Community social services members set sights on 2010 bargaining
HEU delegates attending the union’s Community Social Services (CSS) bargaining conference in Victoria on June 3 and 4 headed home with a renewed sense of unity and determination, despite huge challenges facing their sector.
In the lead-up to 2010 bargaining, the sector faces a well-documented recruitment and retention crisis – where most agencies are suffering from acute staff shortages and an inability to attract trained workers. Wage increases are key to addressing this issue, and delegates made it their top bargaining priority.
Other priorities included restoring sick benefits and sick time, improving extended health benefits, as well as increasing transportation allowances and paid special leave.
Throughout the two-day event, members worked together in small groups and plenary sessions to identify the value of their work to individuals they support, and the wider community. Participants also created concrete strategies for involving more members in the bargaining process.
Many spoke out about the invisibility of the sector, the isolation they feel in their day-to-day jobs, the impact of expanding roles and responsibilities, and the vital role they play in advocating for their clients’ needs.
In her opening remarks to the 35 delegates who came from all parts of the province, HEU secretary-business manager Judy Darcy congratulated and thanked members for the extraordinary commitment they bring to their work and the critical role they play in supporting people who are among the most vulnerable in our society.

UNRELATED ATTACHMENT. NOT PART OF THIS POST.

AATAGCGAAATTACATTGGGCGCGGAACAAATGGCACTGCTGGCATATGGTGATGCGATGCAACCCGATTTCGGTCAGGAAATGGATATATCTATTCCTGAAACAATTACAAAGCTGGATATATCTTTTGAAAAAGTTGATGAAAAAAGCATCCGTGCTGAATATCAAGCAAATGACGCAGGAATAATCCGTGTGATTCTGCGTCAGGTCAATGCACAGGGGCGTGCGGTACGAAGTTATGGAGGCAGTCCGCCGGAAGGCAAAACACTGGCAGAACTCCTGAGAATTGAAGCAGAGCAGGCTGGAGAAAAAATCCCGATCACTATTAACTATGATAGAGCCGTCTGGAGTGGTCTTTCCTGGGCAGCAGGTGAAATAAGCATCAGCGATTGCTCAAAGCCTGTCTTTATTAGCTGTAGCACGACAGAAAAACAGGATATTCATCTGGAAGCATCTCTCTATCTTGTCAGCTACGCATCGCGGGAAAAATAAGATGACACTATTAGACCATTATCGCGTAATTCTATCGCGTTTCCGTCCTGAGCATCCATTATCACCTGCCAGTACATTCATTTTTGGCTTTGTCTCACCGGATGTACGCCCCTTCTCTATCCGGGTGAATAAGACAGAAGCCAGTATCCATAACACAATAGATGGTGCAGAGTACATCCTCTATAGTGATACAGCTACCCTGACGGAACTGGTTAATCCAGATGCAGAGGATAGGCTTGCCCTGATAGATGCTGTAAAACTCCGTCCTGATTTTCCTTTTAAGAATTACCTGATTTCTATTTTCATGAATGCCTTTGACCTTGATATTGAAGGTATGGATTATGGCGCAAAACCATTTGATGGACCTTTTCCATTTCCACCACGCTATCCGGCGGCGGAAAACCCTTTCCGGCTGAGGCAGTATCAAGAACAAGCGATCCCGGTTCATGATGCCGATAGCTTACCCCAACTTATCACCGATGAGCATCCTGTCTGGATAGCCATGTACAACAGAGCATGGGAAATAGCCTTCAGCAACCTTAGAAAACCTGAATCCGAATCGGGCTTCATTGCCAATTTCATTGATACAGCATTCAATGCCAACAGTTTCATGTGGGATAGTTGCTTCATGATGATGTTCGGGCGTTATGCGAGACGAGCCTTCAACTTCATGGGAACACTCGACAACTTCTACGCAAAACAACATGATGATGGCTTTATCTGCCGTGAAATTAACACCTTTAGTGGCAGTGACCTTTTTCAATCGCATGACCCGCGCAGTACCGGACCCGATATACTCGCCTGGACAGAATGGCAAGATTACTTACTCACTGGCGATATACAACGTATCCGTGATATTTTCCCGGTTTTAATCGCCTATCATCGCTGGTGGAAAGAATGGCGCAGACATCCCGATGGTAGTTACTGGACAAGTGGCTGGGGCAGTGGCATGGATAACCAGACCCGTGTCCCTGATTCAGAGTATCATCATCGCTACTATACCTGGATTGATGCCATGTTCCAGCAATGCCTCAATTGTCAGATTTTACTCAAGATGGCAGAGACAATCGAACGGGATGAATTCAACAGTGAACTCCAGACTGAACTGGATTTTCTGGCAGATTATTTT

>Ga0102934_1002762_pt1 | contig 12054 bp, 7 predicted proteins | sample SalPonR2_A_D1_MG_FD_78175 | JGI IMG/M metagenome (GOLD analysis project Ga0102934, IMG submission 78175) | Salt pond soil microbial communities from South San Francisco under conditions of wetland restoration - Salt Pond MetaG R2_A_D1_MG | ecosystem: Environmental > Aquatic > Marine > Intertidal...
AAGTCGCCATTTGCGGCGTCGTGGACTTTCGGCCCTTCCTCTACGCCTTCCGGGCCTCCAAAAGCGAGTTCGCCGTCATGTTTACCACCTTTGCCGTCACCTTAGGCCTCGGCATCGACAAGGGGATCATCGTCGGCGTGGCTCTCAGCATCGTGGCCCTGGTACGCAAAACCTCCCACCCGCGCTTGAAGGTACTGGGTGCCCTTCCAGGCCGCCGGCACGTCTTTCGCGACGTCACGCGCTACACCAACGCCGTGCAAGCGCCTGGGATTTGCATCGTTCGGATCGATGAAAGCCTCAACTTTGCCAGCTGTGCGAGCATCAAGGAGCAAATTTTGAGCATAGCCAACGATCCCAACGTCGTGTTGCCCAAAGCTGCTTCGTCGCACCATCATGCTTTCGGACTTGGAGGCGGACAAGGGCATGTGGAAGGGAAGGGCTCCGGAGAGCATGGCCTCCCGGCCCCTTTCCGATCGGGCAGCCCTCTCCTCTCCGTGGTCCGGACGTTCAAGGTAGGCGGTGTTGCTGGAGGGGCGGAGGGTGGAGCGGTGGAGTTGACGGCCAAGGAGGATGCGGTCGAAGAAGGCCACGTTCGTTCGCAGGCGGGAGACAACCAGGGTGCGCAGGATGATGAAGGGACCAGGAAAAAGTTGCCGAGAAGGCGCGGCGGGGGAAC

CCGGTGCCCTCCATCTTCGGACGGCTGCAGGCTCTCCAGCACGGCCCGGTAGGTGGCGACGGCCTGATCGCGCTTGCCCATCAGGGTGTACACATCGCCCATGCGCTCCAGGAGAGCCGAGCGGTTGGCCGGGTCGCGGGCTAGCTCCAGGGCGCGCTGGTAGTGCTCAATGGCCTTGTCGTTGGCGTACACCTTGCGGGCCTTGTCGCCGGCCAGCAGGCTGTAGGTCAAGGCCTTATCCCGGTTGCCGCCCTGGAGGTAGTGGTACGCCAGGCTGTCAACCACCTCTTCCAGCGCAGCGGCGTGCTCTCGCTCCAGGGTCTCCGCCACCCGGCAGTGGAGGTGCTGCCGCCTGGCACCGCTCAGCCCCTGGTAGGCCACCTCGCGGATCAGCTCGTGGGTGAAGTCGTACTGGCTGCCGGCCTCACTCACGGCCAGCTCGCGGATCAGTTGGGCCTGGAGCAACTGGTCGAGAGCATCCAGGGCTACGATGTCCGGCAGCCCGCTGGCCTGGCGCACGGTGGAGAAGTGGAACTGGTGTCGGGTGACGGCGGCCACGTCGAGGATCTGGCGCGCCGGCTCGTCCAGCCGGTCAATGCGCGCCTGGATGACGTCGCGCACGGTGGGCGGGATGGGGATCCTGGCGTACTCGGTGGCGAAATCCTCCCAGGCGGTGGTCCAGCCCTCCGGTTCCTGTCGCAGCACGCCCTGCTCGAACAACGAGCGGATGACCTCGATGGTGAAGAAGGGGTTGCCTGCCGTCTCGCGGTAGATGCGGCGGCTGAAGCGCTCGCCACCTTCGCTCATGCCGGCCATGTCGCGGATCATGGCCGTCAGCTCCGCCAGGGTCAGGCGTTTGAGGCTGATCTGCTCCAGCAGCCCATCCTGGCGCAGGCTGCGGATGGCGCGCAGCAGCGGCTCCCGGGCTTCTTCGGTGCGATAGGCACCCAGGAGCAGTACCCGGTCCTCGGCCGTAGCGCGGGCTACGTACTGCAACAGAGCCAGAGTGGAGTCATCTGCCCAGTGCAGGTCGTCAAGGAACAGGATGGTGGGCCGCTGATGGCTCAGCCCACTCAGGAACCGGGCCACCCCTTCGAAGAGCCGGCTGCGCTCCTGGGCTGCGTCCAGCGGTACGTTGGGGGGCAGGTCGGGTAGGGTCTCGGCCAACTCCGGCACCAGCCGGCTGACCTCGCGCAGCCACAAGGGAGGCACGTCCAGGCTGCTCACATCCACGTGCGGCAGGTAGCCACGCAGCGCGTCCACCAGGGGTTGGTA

Recruitment and retention
“The recruitment and retention crisis in community social services is very real and was entirely predictable,” said Darcy. “Government was told repeatedly that if they didn’t raise wages to competitive standards they would not be able to maintain a stable workforce.
“That prediction has now come to pass.”
Darcy said the result is a situation where many employers “are forced to hire workers who don’t have appropriate training and who may not last a shift, let alone a week.”
HEU president Ken Robinson emphasized the need for solidarity and unity across the union and the sector, to ensure CSS workers achieve the gains that will allow them to work with dignity and respect.
He reminded participants that they have the full support of HEU’s 43,000 members behind them, as they head into 2010 negotiations.
Passion and dedication
HEU’s financial secretary Donisa Bernardo thanked delegates for their passion and dedication. Bernardo told members how inspired she was to hear directly from front-line workers about the obstacles they face, and the work they do that has yet to receive the recognition it deserves.
The conference also welcomed representatives from sister unions in the sector – the B.C. Government and Service Employees’ Union, the Canadian Union of Public Employees B.C. and the Health Sciences Association.
Two guest speakers – Michael McCarthy Flynn from First Call, B.C.’s Child and Youth Advocacy Coalition, and Jennifer Charlesworth from the Federation of Community Services – led an animated discussion about how members can reach out to the broader community and build support for increased resources in the sector. And they reflected on the need to create a truly collective movement for change among all stakeholders.
Participants also elected a bargaining committee to represent HEU members at the multi-union bargaining table. They are Marilynn Rust and David Huespe, with alternates Tracy Bruno, Jasumati (Jasu) Kotak and Sylvia Heiler.
HEU members who attended the conference included workers in residential care, vocational training, women’s transition houses, and general community services.